Author : Roi R. Czechvala

It was raining, it was always raining. It fell thick and oily. I sought refuge in a Food-a-Mat. I dropped a couple of bucks into the slot beside the little plastic door. It had once been clear, but now was clouded with age. I pulled out what was purported to be an egg salad sandwich, sloppily wrapped in cellophane.

I took a bite, considered swallowing, thought better of it, and spat it out. I got a cup of coffee. Well, it was brown anyway, and decided I could swallow that. Neon signs flashed outside the window, failing to impart a festive air to the wet, filthy, garbage strewn streets.

“Honey, time to get up.” My wife shook me awake, “I already showered. I thought you might want a few extra minutes sleep. You tossed and turned all night.”

“I’ve been having those dreams again. They’re so depressing.”

“Maybe I can cheer you up.” She dropped the towel, her long golden hair spilled down her shoulders. She laid down beside me. I ran my hand up her stomach. “Enough of that,” she teased, “you have to get ready. Check in with the med techs at work, you probably just need to have your serotonin levels altered.”

“Yes Dear,” I said, in mock exasperation. I gave her a gentle slap on that cute little ass of hers, and made my way to the bathroom.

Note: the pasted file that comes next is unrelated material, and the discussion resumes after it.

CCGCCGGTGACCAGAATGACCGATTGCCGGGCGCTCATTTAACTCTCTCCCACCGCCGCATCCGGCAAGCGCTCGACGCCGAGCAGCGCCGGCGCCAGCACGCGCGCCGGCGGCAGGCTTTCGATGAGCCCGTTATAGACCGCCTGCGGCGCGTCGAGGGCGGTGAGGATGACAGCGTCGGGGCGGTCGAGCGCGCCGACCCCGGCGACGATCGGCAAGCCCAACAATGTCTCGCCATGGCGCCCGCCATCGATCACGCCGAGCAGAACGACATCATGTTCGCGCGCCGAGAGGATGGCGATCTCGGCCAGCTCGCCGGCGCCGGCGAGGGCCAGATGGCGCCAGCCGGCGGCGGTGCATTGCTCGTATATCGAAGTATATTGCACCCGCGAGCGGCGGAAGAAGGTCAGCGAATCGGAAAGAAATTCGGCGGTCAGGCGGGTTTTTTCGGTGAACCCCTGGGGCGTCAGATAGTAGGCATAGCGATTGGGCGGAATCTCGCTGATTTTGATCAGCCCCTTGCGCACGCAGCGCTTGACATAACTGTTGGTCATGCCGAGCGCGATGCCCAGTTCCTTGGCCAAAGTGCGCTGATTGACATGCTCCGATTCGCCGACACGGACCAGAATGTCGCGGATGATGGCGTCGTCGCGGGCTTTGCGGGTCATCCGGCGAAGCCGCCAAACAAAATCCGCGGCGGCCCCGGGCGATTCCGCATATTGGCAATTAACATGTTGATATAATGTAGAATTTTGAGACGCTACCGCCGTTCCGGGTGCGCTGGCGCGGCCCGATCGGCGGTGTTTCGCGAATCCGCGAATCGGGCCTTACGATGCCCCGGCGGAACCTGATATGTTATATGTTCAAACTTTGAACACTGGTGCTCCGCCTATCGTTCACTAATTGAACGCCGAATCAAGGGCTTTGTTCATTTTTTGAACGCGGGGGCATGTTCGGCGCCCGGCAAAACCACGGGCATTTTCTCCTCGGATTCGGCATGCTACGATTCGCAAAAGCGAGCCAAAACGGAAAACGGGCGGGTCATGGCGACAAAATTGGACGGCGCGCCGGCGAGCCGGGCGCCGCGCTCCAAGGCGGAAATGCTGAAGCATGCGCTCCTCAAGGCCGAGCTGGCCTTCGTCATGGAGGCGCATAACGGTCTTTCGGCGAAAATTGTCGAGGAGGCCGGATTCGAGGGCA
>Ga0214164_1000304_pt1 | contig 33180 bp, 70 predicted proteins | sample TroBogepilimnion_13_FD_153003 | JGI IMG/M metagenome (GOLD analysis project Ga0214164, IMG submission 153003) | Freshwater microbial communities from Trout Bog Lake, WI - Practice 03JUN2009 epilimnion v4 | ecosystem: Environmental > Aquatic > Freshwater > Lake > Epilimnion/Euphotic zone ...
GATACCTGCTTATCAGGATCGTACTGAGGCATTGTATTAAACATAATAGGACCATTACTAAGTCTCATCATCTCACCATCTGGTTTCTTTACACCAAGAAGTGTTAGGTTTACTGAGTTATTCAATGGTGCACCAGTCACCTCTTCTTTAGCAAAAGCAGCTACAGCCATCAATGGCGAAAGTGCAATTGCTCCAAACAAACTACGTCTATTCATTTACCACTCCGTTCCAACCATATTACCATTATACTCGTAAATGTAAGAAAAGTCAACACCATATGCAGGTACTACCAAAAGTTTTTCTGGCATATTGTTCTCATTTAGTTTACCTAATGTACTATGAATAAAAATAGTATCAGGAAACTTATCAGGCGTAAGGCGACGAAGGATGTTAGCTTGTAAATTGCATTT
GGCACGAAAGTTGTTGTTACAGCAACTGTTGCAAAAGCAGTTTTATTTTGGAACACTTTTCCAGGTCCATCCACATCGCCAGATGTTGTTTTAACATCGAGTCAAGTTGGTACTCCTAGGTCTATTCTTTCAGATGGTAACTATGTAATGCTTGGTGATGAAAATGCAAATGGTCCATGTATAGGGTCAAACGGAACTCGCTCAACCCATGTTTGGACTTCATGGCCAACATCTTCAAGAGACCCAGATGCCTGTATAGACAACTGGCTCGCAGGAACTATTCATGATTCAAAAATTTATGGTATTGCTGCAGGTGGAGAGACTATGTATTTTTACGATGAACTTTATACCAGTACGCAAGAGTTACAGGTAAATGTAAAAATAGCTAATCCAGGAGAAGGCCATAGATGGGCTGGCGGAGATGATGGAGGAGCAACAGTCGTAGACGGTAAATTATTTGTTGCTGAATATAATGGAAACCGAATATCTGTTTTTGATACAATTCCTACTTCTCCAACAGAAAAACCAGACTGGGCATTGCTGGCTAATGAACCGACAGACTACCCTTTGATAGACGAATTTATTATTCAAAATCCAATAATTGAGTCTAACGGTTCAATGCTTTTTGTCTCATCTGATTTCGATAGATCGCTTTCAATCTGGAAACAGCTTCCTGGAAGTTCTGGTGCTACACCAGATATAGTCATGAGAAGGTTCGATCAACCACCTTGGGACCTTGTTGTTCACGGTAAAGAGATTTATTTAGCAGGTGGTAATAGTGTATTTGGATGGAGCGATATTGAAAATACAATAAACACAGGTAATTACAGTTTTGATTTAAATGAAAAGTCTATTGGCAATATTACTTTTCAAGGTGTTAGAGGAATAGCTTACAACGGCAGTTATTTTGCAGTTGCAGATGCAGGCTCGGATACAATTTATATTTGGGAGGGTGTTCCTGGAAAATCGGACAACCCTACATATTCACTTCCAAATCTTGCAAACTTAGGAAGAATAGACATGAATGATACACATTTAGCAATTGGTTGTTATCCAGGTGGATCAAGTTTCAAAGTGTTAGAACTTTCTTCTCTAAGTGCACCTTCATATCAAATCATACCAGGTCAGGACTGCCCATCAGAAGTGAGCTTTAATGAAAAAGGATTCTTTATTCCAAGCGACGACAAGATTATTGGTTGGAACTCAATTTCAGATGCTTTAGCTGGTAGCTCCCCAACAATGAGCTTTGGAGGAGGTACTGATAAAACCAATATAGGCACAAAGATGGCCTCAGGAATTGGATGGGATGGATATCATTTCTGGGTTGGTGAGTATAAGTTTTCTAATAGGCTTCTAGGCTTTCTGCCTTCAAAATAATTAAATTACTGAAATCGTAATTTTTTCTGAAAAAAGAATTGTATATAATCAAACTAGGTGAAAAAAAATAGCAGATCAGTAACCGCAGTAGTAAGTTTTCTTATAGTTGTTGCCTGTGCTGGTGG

“What setting Sir?”

“My settings, number three. Thank you Alfred.” I said to the shower. Lean always chided me about my politeness when it came to dealing with the household machinery, especially naming them. I guess I’m too sentimental, but hey, they’re polite to me, what does it hurt if I reply in kind. Hell, maybe the Animystics who scrounge money at the docking port are right, maybe machines do have feelings. I’m no theologian.

The scalding shower pounded on my back. Leaan said it hurt, but I found it soothing. Wakes you up in a hurry that’s for certain.

“Off please Alfred.”

“Scent, Sir?”

“Synmusk, thank you,” I read somewhere that this scent was actually procured from slaughtered animals centuries ago. Revolting.

I stepped out, and folded the bathroom back into the wall. Leaan was just pulling out the kitchen.

“Kof, “she asked holding up a mug.

“No Sweetheart, tea for me.” I always preferred tea. It had a natural flavour, and the plants were far more efficient at producing oxygen. The older folk said the synkof tasted just like the real thing, but how would they know? The oldest among them was maybe three hundred, and the plague hit more than four hundred years ago.

She placed a cup of tea and a plate of macrobiotic eggs and toast in front of me, and kissed me on the cheek. “I have to run. Doris is being transferred to the Ionian settlement, and we’re having a going away party before the work period begins. Bye love.” She hopped in the tube and was gone. She liked tubing to work, but I’m old fashioned. I like to drive in the sunshine.

I shoved the dishes in the `cycler, and headed to my car. I put my baby in drive and gently lifted into the morning sky. The sun felt good on my face.

“Sir, sir,” a hand shook me roughly. “If you’re not eating, you have to leave.”

I pulled the lead from behind my ear, and pocketed my Sony Dream Man. Reality congealed around me. I walked out into the oily rain.

It was raining. It was always raining.


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